One thing we always include in our team meeting is some form of learning. For instance, a couple of our members suffer from tennis elbow so we watched a video about it from one of the top experts.
Our learning also goes beyond exercise. We discuss issues such as goal setting and procrastination – from the Latin pro meaning “toward” and crastinus meaning “tomorrow.” After all, who can say that they aren’t guilty of “putting off till tomorrow?”
Exercise and eating right are two things that are important but not urgent. If we skip one workout, chances are everything will be alright. However, if we constantly skip workouts and make poor food choices, we will ultimately have much bigger problems to deal with.
I think I figured out why we procrastinate. We don’t want to do what we know we have to.:)
There are several reasons why we procrastinate. I’ll share one reason why I have. I lacked confidence in my ability. I didn’t think I could succeed and didn’t want to prove that by trying. I, of course, didn’t realize that at the time.
Other reasons we procrastinate include not thinking the task is worth it (Will going out for a run really make a difference?) and following the path of least resistance (Should I get up and get to the gym or watch this show?).
We use many techniques for putting things off.
- We reward ourselves before doing what we probably won’t get around to doing. Ever tell yourself this? “Once I get a good night’s rest, I’ll get up and exercise.”
- We estimate the time we have and decide it’s not enough. For example, we say, “I only have 15 minutes so there’s no point in doing it because I need 30 minutes.” One of our team members admitted to this one.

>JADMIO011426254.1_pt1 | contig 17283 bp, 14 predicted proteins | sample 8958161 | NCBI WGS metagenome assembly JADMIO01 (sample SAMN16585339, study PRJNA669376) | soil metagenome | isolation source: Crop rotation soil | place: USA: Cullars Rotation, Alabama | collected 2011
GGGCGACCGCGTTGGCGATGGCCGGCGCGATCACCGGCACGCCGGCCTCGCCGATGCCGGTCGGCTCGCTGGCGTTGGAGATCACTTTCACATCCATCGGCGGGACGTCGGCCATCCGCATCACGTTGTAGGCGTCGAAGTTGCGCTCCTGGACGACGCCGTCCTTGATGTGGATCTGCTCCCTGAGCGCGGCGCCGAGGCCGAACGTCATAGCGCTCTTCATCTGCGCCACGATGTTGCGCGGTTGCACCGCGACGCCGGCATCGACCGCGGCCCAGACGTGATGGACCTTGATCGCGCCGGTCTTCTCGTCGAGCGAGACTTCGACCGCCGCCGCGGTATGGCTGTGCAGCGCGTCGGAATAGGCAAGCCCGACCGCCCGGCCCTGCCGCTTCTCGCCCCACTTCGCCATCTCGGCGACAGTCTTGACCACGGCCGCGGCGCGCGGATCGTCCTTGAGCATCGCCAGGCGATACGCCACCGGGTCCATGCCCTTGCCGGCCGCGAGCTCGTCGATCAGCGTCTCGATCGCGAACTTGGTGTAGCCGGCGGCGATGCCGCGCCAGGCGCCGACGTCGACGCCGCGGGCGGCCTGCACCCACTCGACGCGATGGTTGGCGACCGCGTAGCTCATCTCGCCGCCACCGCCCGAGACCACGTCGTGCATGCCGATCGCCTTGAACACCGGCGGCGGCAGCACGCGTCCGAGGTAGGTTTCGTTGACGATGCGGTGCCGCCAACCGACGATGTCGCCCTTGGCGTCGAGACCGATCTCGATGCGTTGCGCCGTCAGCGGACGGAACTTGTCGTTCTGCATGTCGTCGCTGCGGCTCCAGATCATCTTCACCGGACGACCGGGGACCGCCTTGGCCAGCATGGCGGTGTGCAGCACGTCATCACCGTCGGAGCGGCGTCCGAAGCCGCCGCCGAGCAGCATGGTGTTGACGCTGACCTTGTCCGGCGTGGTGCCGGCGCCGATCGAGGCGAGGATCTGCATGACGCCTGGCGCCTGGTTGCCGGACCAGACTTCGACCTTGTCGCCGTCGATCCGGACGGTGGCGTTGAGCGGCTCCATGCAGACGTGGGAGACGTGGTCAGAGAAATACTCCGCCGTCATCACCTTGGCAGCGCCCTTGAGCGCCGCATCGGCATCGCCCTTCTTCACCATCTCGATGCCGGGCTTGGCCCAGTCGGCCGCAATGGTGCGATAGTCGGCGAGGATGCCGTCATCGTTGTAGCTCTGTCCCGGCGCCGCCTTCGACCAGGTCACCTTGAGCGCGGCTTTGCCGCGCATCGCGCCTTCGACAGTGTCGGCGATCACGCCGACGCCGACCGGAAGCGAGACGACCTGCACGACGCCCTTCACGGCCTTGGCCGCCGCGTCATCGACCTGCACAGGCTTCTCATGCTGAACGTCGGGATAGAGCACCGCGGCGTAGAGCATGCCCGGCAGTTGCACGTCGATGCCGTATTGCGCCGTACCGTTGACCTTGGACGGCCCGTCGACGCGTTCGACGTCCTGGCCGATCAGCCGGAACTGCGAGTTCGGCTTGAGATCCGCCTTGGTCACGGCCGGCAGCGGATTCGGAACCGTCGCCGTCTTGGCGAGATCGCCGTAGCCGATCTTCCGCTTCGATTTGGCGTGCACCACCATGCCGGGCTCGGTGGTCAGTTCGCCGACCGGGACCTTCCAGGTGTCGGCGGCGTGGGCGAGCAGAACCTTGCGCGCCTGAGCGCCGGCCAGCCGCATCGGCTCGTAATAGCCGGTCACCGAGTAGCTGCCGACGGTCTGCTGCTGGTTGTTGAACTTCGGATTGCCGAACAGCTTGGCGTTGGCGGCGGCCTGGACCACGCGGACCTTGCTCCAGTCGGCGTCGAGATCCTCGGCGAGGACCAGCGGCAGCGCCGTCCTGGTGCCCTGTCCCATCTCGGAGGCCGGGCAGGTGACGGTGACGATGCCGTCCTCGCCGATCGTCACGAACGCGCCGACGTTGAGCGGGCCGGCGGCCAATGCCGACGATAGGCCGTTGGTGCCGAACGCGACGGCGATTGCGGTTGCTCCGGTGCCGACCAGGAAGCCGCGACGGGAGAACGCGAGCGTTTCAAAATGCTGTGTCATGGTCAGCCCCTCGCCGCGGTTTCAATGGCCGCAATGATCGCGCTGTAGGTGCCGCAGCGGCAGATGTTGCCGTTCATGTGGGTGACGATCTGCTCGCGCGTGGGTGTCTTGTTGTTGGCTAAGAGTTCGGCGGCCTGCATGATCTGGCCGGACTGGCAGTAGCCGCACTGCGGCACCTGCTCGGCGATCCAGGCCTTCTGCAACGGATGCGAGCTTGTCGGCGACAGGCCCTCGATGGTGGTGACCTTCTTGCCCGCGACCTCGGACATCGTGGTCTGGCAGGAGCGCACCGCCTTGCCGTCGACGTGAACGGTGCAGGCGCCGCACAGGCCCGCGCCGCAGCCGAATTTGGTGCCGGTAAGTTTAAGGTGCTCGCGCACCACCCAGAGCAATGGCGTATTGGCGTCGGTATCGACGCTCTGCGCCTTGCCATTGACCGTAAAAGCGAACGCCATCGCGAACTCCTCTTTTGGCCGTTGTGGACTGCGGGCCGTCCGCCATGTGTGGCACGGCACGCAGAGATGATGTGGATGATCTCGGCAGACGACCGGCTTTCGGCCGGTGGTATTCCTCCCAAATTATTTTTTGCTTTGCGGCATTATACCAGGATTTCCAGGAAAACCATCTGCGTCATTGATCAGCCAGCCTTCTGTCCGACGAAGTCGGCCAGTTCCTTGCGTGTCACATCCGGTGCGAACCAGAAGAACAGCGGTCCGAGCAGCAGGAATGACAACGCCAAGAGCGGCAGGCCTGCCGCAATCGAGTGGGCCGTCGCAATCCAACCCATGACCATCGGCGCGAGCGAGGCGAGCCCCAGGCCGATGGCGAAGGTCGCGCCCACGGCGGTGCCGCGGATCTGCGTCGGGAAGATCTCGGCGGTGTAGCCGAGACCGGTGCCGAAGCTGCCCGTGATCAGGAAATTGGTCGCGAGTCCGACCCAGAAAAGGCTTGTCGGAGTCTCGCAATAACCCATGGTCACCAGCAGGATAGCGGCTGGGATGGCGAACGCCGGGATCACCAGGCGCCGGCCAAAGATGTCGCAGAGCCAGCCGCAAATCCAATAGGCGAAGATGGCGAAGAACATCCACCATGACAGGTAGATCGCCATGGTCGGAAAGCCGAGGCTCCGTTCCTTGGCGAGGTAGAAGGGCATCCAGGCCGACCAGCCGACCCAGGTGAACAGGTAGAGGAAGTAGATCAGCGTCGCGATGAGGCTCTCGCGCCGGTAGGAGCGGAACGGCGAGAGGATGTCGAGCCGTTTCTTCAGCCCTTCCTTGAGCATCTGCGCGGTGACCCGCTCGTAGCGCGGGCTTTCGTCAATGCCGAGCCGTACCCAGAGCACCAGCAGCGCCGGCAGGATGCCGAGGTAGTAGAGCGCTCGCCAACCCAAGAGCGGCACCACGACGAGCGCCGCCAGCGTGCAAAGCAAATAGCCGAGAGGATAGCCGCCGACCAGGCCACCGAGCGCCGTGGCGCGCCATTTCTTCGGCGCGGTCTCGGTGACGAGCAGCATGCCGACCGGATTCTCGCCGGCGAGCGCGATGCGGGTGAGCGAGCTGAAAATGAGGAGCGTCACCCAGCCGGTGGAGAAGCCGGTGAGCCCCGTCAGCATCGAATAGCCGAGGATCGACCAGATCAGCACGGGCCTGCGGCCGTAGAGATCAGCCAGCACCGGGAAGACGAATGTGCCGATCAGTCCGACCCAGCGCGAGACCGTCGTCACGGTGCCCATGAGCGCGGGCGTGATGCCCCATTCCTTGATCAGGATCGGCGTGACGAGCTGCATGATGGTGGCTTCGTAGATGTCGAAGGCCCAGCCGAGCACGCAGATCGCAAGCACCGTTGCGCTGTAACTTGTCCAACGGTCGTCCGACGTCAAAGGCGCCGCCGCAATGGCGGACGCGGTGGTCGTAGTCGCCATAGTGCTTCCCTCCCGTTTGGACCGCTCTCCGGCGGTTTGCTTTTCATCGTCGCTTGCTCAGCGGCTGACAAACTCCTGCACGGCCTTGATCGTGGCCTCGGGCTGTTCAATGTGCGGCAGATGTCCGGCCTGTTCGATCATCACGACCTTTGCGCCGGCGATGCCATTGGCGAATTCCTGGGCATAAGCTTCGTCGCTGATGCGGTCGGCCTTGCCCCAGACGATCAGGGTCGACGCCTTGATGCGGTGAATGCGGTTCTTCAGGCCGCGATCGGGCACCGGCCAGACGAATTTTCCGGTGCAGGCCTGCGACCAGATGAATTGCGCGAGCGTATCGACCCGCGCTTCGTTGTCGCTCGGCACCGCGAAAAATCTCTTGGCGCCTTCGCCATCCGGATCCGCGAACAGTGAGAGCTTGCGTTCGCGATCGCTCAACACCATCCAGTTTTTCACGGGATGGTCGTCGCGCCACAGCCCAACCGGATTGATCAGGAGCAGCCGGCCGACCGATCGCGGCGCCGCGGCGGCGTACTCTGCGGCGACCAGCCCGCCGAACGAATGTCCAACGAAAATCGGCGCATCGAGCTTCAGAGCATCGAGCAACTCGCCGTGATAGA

- We think (and sometimes talk) about all the things we want to do but never actually do them. This fantasy land provides immediate enjoyment but never leads to real results.
There are other techniques we use as we seem to be quite sophisticated in procrastination. But I’d rather focus on what we CAN do about it…
- Reward yourself only after a difficult task, not before – For example, “I’ll allow myself one treat only if I eat effectively for the rest of the day/week.”
- Take responsibility for excuses – If you only have 10 minutes to do something, recognize that you’ll have 10 minutes less to do when finishing it later.
- Set aside time in your calendar for the task – Pencil in your workout. Don’t wait until you have time. Make time.
- Set a deadline – This can be difficult because we know the deadline is something arbitrary that we are setting ourselves. However, what would happen if you had to give $300 to a cause you despised if you didn’t finish your task by a certain date?
At the end of the day it’s all about ACTION and an action oriented mindset.
Now go out there and do the thing you know you need to do!
Billy Hofacker B.S., CSCS, FMS LEVEL 1
P.S. If you need help with taking the right steps to lose some weight or just feel your best, reply and let me know.
P.P.S. I referenced the book Woulda, Coulda, Shoulda by Dr. Arthur Freeman and Rose DeWolf in writing this article.